The record melt of Arctic sea ice signals the urgency to replace fossil fuels with clean energy, says Greenpeace.
Preliminary figures released today from US National Snow and Ice Data Centre indicate that Arctic sea ice extent has passed the previous record low set in 2007.
“This record is not the result of some freak of nature but the effect of man-made climate change caused by our reliance on dirty fossil fuels,” says Greenpeace New Zealand Climate Campaigner Simon Boxer.
“This undeniable warning shot from the planet will accelerate the move away from fossil fuels.”
Last year US$280 billion was invested in clean, safe energy.
Boxer says the surge in clean energy investment means global emissions of greenhouse gases are close to hitting a peak and reducing.
“The fossil fuel industry is being consigned to history by the energy revolution occurring right now. The message is loud and clear – if you work for the fossil fuel industry start looking for job opportunities in the clean energy sector.”
Globally, clean energy is a leading job creator. Nearly eight million jobs existed in clean energy in 2010. That figure is projected to rise by another four million jobs within the next three years – eclipsing the number of jobs in all fossil fuels.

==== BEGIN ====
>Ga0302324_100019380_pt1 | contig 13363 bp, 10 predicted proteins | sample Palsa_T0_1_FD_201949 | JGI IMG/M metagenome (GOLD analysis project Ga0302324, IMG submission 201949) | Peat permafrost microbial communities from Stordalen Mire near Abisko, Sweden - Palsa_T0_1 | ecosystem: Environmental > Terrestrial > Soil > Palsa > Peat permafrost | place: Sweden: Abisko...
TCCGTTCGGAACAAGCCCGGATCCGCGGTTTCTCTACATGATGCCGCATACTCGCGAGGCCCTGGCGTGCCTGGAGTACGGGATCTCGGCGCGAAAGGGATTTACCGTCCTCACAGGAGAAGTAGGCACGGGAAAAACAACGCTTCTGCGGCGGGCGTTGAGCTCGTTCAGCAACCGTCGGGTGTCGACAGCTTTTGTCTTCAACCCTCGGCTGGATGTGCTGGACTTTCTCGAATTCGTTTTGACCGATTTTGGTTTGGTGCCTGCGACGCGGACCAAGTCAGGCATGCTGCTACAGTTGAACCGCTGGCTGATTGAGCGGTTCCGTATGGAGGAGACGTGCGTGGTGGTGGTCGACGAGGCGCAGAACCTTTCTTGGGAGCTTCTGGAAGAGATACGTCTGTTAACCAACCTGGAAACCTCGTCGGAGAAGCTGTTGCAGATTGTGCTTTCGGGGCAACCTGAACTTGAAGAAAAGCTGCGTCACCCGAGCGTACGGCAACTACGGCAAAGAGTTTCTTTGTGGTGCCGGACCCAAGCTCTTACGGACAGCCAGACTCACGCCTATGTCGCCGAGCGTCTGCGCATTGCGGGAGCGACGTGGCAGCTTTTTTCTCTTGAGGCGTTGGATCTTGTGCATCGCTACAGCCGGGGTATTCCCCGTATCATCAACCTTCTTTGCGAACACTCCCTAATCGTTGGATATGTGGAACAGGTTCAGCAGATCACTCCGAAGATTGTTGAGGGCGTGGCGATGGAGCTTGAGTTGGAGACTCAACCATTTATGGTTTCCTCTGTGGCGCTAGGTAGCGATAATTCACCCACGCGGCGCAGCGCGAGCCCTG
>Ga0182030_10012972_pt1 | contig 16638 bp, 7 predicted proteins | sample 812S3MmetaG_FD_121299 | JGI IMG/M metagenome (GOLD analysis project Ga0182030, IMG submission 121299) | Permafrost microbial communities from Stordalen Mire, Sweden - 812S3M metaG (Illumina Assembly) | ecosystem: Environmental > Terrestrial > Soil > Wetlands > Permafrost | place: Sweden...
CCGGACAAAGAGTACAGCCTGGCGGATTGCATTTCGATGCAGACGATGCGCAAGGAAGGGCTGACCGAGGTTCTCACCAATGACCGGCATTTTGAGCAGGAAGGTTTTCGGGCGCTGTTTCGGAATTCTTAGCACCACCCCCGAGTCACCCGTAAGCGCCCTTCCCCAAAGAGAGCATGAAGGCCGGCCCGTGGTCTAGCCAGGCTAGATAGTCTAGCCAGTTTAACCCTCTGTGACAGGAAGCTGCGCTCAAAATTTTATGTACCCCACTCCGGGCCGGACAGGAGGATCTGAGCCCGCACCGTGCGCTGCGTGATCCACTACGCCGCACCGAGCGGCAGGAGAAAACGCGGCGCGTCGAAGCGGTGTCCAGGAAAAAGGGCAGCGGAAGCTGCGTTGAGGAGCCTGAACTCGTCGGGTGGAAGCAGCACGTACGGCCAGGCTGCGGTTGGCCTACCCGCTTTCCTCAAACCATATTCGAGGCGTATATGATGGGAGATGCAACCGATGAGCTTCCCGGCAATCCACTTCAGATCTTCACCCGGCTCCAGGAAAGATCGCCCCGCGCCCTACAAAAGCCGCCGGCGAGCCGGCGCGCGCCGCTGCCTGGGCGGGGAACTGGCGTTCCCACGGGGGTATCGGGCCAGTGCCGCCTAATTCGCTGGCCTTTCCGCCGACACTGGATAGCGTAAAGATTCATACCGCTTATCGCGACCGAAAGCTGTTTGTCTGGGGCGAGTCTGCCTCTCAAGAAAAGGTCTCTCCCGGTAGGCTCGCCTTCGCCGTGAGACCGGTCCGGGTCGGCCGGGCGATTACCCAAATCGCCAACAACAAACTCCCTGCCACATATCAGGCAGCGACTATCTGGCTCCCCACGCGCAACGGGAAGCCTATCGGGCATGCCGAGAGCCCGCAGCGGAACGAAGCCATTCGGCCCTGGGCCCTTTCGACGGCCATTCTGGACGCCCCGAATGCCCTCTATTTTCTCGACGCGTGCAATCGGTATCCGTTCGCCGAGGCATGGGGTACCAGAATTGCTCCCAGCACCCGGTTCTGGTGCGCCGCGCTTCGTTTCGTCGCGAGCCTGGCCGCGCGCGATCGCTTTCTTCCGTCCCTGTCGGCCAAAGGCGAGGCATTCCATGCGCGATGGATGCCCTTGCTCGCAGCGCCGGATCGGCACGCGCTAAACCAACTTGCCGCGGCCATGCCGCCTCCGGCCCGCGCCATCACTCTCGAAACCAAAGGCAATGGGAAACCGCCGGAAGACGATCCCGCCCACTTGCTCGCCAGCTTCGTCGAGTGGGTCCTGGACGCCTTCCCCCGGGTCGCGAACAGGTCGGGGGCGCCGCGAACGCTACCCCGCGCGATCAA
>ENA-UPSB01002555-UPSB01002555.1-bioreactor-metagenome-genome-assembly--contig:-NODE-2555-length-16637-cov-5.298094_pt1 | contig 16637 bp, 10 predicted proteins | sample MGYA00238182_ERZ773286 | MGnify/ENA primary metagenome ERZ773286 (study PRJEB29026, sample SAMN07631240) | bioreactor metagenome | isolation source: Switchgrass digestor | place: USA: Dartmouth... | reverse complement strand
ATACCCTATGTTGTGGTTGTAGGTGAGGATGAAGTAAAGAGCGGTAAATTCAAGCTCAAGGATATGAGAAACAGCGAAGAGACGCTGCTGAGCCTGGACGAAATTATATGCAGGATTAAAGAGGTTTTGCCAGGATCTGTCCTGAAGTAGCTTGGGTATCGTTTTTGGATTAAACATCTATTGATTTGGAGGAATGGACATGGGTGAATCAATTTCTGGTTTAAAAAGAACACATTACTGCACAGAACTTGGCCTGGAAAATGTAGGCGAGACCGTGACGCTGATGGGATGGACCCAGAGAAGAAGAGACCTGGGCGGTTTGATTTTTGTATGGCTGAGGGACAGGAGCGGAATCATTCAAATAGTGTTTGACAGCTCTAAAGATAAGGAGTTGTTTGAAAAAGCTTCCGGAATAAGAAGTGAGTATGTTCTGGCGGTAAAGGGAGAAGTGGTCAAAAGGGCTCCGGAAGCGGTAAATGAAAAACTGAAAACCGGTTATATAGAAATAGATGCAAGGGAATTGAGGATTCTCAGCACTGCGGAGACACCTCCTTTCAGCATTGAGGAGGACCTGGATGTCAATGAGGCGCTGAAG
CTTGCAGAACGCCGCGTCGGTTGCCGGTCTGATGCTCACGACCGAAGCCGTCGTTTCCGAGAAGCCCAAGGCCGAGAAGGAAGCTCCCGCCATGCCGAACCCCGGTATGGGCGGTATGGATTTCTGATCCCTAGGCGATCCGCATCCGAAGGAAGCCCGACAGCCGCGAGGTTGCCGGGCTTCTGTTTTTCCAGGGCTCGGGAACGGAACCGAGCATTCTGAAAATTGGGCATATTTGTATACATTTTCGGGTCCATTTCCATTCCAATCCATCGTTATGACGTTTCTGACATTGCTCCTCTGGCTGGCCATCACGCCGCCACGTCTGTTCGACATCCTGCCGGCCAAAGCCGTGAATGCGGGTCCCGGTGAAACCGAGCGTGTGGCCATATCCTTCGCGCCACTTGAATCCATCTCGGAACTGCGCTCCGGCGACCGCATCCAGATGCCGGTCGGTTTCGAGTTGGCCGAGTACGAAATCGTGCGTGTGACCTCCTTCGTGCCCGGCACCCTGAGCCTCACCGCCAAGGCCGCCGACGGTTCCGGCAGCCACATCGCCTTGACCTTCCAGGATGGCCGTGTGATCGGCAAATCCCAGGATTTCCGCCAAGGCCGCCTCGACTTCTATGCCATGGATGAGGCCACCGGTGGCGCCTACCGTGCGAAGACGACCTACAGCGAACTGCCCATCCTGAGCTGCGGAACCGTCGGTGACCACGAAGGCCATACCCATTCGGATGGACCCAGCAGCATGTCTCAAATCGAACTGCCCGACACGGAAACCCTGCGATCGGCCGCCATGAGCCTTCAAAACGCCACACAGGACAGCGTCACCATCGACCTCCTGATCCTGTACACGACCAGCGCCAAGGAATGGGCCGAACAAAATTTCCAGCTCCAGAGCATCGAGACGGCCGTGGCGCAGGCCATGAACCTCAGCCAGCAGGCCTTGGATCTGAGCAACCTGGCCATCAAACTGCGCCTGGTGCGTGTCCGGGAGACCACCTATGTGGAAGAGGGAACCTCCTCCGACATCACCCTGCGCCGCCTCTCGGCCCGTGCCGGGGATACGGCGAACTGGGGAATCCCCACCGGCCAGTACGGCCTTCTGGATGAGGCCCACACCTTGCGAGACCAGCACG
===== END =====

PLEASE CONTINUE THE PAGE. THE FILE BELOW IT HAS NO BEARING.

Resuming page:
“Meanwhile, New Zealand is missing the opportunity to share in the economic and jobs bonanza created by clean energy due to the Government passing laws to promote its fossil fuel agenda at the expense of clean energy,” says Boxer.
“The Government's credibility on creating a prosperous 21st Century economy for New Zealand is disappearing faster than the Arctic sea ice. The Government's refusal to engage in the global clean energy race is costing this country tens of millions of dollars of missed business and jobs.”
In June this year Greenpeace launched a campaign to save the Arctic. So far, nearly one and a half million people have joined the to call for the Arctic to be designated an internationally protected region.
Last Friday six activists, including Greenpeace Executive Director Kumi Naidoo, boarded Gazprom’s ‘Prirazlomnaya’ Arctic oil platform, in the Pechora Sea, to demand that the Russian company abandon its dangerous Arctic oil drilling plans.